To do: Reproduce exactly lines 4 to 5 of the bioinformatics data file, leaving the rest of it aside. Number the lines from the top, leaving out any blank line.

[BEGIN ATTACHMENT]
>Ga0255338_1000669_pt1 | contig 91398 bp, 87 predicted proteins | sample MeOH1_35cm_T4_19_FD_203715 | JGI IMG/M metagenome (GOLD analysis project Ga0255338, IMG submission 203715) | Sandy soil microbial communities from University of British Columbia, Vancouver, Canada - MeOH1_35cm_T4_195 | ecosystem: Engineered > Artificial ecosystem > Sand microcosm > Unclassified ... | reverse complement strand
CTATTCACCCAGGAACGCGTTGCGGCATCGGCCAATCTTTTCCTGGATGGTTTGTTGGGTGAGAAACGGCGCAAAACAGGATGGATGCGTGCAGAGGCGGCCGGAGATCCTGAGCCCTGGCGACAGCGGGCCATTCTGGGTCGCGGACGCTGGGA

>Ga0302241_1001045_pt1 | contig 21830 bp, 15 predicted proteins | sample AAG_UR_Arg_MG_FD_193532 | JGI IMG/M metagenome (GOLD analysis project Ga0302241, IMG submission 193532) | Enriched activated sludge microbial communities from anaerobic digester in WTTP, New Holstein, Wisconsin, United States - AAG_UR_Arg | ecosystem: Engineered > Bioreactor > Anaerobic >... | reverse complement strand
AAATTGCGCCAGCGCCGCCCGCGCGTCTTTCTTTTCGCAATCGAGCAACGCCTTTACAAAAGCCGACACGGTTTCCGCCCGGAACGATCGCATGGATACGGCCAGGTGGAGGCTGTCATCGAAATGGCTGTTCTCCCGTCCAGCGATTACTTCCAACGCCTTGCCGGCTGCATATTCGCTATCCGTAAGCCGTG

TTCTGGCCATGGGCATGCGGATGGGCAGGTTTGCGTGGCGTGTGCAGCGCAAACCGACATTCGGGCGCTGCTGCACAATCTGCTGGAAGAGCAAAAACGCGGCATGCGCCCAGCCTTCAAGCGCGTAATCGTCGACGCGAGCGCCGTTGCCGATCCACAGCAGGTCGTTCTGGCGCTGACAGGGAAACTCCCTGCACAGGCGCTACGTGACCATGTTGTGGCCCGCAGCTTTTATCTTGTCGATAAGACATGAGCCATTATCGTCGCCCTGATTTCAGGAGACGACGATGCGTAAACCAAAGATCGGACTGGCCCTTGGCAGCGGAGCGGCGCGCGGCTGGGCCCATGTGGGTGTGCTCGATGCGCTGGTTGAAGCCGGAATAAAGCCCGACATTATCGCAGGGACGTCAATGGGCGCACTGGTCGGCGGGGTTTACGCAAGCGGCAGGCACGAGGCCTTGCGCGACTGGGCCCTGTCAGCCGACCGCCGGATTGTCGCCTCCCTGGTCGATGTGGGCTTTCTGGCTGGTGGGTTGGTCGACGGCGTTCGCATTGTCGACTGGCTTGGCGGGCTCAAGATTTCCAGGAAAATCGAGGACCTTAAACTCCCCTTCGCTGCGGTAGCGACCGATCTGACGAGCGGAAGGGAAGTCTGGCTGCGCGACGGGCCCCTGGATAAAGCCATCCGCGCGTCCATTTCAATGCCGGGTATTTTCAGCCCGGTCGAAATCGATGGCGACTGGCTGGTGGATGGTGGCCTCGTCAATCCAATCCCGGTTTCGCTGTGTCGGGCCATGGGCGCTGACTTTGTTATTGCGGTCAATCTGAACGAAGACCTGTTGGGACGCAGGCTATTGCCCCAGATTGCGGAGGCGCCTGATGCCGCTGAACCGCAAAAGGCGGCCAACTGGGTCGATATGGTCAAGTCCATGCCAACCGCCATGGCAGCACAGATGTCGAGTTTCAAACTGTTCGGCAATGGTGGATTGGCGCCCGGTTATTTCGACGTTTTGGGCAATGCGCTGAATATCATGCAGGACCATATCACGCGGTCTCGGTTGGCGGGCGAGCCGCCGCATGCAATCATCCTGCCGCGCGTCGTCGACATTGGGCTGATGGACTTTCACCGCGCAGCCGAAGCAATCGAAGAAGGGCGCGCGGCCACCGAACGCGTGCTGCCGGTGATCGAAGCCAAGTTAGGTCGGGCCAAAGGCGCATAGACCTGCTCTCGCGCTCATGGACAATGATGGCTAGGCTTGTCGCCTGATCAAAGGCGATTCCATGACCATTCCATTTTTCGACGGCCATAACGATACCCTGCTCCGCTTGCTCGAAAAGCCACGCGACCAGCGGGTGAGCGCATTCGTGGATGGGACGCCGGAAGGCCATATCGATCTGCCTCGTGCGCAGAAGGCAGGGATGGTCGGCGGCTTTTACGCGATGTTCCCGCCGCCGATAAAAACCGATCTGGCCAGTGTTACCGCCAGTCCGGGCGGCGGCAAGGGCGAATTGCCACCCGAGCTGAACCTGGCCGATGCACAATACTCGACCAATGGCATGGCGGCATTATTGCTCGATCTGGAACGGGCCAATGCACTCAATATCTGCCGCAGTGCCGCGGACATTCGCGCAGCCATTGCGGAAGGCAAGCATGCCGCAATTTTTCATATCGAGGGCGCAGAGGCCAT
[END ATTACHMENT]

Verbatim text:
AAATTGCGCCAGCGCCGCCCGCGCGTCTTTCTTTTCGCAATCGAGCAACGCCTTTACAAAAGCCGACACGGTTTCCGCCCGGAACGATCGCATGGATACGGCCAGGTGGAGGCTGTCATCGAAATGGCTGTTCTCCCGTCCAGCGATTACTTCCAACGCCTTGCCGGCTGCATATTCGCTATCCGTAAGCCGTG

TTCTGGCCATGGGCATGCGGATGGGCAGGTTTGCGTGGCGTGTGCAGCGCAAACCGACATTCGGGCGCTGCTGCACAATCTGCTGGAAGAGCAAAAACGCGGCATGCGCCCAGCCTTCAAGCGCGTAATCGTCGACGCGAGCGCCGTTGCCGATCCACAGCAGGTCGTTCTGGCGCTGACAGGGAAACTCCCTGCACAGGCGCTACGTGACCATGTTGTGGCCCGCAGCTTTTATCTTGTCGATAAGACATGAGCCATTATCGTCGCCCTGATTTCAGGAGACGACGATGCGTAAACCAAAGATCGGACTGGCCCTTGGCAGCGGAGCGGCGCGCGGCTGGGCCCATGTGGGTGTGCTCGATGCGCTGGTTGAAGCCGGAATAAAGCCCGACATTATCGCAGGGACGTCAATGGGCGCACTGGTCGGCGGGGTTTACGCAAGCGGCAGGCACGAGGCCTTGCGCGACTGGGCCCTGTCAGCCGACCGCCGGATTGTCGCCTCCCTGGTCGATGTGGGCTTTCTGGCTGGTGGGTTGGTCGACGGCGTTCGCATTGTCGACTGGCTTGGCGGGCTCAAGATTTCCAGGAAAATCGAGGACCTTAAACTCCCCTTCGCTGCGGTAGCGACCGATCTGACGAGCGGAAGGGAAGTCTGGCTGCGCGACGGGCCCCTGGATAAAGCCATCCGCGCGTCCATTTCAATGCCGGGTATTTTCAGCCCGGTCGAAATCGATGGCGACTGGCTGGTGGATGGTGGCCTCGTCAATCCAATCCCGGTTTCGCTGTGTCGGGCCATGGGCGCTGACTTTGTTATTGCGGTCAATCTGAACGAAGACCTGTTGGGACGCAGGCTATTGCCCCAGATTGCGGAGGCGCCTGATGCCGCTGAACCGCAAAAGGCGGCCAACTGGGTCGATATGGTCAAGTCCATGCCAACCGCCATGGCAGCACAGATGTCGAGTTTCAAACTGTTCGGCAATGGTGGATTGGCGCCCGGTTATTTCGACGTTTTGGGCAATGCGCTGAATATCATGCAGGACCATATCACGCGGTCTCGGTTGGCGGGCGAGCCGCCGCATGCAATCATCCTGCCGCGCGTCGTCGACATTGGGCTGATGGACTTTCACCGCGCAGCCGAAGCAATCGAAGAAGGGCGCGCGGCCACCGAACGCGTGCTGCCGGTGATCGAAGCCAAGTTAGGTCGGGCCAAAGGCGCATAGACCTGCTCTCGCGCTCATGGACAATGATGGCTAGGCTTGTCGCCTGATCAAAGGCGATTCCATGACCATTCCATTTTTCGACGGCCATAACGATACCCTGCTCCGCTTGCTCGAAAAGCCACGCGACCAGCGGGTGAGCGCATTCGTGGATGGGACGCCGGAAGGCCATATCGATCTGCCTCGTGCGCAGAAGGCAGGGATGGTCGGCGGCTTTTACGCGATGTTCCCGCCGCCGATAAAAACCGATCTGGCCAGTGTTACCGCCAGTCCGGGCGGCGGCAAGGGCGAATTGCCACCCGAGCTGAACCTGGCCGATGCACAATACTCGACCAATGGCATGGCGGCATTATTGCTCGATCTGGAACGGGCCAATGCACTCAATATCTGCCGCAGTGCCGCGGACATTCGCGCAGCCATTGCGGAAGGCAAGCATGCCGCAATTTTTCATATCGAGGGCGCAGAGGCCAT